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Disney’s Darker Side


In a few week’s time I’ll be in Disneyland California. I watched a few Disney films as a kid in the 1970s, but it wasn’t their best period (compare the quality of artwork for Aristocats, Robin Hood and Pete’s Dragon with what came before and after) so I didn’t become a big fan. That all changed when I had kids of my own. Watching films like Beauty and the Beast, Tangled and Toy Story 2 with my daughters converted me forever.

I’ve also come to appreciate Disney’s dark side. Having spent years dismissing Disney as overly commercial or too schmaltzy, I’m glad to have realised the error of my ways. Amid the comedy and romance, most films have a dark centre, a turning point where the characters stare their worst nightmares in the face. Here are a few of my favourites (not in any order):

Bambi – who can forget the death of Bambi’s mother, killed by a hunter? That subtle but powerful scene probably did more for animal rights than anything before or after. It also spoke to kids about one of their worst nightmares – the loss of a parent.


Inside Out – a great film about the difficulties of going through the change from child to teenager, and all the baggage that goes with it. Riley sees her childhood bastions crumble as Sadness begins to affect her life, but learns sadness is just another part of life.

Finding Nemo – like so many classic kid’s stories, whether books or films, this tale revisits the fear of separation from parents. Starting with the death of Nemo’s mom, it follows with his getting lost from his dad and how the two manage to find each other again. It’s as much a film for over-protective parents, too.

Toy Story 2 – rejection is one of the most psychologically damaging things that can happen to a person, whether it be girlfriends, boyfriends, parents, best mates, loss of a job, divorce, or any number of other things. Perhaps the best scene in this exceptional film is Jessie’s song about when the owner she loved so much stopped loving her back. As trilogies go, the second film is usually a duffer, but Toy Story 2 is right up there with The Empire Strikes Back in my book.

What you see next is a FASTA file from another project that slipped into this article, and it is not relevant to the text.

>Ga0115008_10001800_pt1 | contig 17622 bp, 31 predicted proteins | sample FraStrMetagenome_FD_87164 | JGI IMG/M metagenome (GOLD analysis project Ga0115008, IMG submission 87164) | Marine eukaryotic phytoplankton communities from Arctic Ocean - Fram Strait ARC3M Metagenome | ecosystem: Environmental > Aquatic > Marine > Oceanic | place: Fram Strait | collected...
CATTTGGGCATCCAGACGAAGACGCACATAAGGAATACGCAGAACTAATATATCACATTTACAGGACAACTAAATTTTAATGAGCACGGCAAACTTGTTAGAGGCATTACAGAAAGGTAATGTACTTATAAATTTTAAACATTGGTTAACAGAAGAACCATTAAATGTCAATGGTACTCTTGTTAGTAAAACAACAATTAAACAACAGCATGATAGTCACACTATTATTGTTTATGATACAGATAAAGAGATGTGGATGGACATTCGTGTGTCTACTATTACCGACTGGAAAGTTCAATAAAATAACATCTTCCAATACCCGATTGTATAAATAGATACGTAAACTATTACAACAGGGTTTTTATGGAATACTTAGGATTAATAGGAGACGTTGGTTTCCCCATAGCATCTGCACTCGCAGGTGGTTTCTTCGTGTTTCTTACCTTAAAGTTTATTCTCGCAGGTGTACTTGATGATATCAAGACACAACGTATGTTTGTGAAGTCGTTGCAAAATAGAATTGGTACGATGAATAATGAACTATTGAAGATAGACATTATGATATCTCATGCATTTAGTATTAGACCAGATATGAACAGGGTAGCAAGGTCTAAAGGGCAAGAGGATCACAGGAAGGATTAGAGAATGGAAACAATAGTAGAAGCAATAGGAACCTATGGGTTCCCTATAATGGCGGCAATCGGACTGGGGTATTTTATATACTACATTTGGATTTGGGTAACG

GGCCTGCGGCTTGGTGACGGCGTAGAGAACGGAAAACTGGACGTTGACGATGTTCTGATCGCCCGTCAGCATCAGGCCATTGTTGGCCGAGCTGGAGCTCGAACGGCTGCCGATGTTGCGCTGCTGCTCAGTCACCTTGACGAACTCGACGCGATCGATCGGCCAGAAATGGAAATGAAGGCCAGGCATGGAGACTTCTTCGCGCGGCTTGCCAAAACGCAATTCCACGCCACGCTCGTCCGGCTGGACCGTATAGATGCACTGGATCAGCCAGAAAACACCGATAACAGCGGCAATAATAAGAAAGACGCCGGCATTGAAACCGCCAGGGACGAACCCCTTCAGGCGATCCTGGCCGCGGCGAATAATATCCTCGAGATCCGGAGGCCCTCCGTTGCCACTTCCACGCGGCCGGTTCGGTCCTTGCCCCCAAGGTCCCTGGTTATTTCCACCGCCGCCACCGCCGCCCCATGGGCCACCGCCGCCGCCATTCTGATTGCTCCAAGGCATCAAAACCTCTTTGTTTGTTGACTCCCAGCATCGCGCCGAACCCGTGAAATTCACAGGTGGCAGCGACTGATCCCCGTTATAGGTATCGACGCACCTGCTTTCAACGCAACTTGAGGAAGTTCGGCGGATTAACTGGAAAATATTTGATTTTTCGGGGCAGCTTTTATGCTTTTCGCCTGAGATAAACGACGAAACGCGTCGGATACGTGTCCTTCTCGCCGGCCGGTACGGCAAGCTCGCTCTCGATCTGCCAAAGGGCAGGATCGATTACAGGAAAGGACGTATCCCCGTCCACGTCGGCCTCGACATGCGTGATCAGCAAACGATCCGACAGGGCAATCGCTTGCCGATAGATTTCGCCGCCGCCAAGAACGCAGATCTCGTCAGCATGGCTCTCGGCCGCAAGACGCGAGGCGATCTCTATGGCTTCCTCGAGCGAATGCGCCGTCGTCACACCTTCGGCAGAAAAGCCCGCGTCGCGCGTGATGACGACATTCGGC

Up – I watched this again yesterday with my girls and was reminded of how powerful the starting scene is, where in a few short minutes we see Carl go from a little kid, to falling in love, getting married and planning a family. Then the mood changes as we see him and his wife in a doctor’s clinic, being told they can’t have children. They remain happily married, but life consumes their dreams (as it so often does) and then his wife dies, leaving Carl alone and unfulfilled. And that’s not even the darkest point. Touches on a familiar Disney theme – hang on to your dreams, kids!

WALL-E – set on an earth where humanity’s greed has destroyed the environment and forced mankind to relocate in space. WALL-E, a small robot left behind to clean up the mess, lives a lonely life until EVE, another robot, turns up to shake his routine world up. A warning for us all about looking after our planet, but there’s a melancholy tone to this film that seems very un-Disneylike.

Frozen – it might not be fashionable to say it, but I love Frozen! The songs were enough to win me over, and Elsa’s declaration that she’s throwing off the shackles of her old life and doing things her way (Let it Go!) is stunning. But there’s also a wicked twist three quarters of the way through that nobody sees coming. Kids, be careful who you fall in love with!


The Lion King – more great songs and plenty of wonderful animation and characterisation, but the beating heart of this film is that age-old theme of growing up into your dad’s (or mum’s) shoes. Scar, the king’s brother, is one of Disney’s all-time best villains, and the scene where he pushes his brother off a ledge to his death – emulated later in the film with his nephew – is very dark. Family politics and murder! Who said children can’t enjoy Shakespeare?


Snow White and the Seven Dwarfs – apparently, this was one of Hitler’s favourite films. No wonder, there’s so much darkness in it: the vain and murderous stepmother, Snow White getting lost in the deep dark forest, the magic mirror, the transformation of the stepmother into an old hag, Snow White poisoned, the pursuit in the storm when her stepmother falls to her death, and the grief of the dwarves as they stand around her glass coffin. OK, it all ends well, but that film has given kids nightmares since the 1930s. That’s why it’s such a great movie.

I could name a dozen others with ease (The Fox and the Hound, The Little Mermaid, Dumbo, Pinnochio,  A Christmas Carol etc.) but time doesn’t permit me. From my perspective, kids need to know there’s darkness in the world, and that life is sometimes going to kick you in the teeth. Too often since the 1970s, films leave us lying in the gutter, questioning whether it was all worth it. But what makes Disney films so great is the way they pull the characters – and the audience – through the darkness, into a world that is different but better, if only because the characters themselves have grown up and learned to overcome. Kids’ films they may be at heart, but they usually leave their young audiences with powerful but positive messages about how to cope with what life is sending their way.

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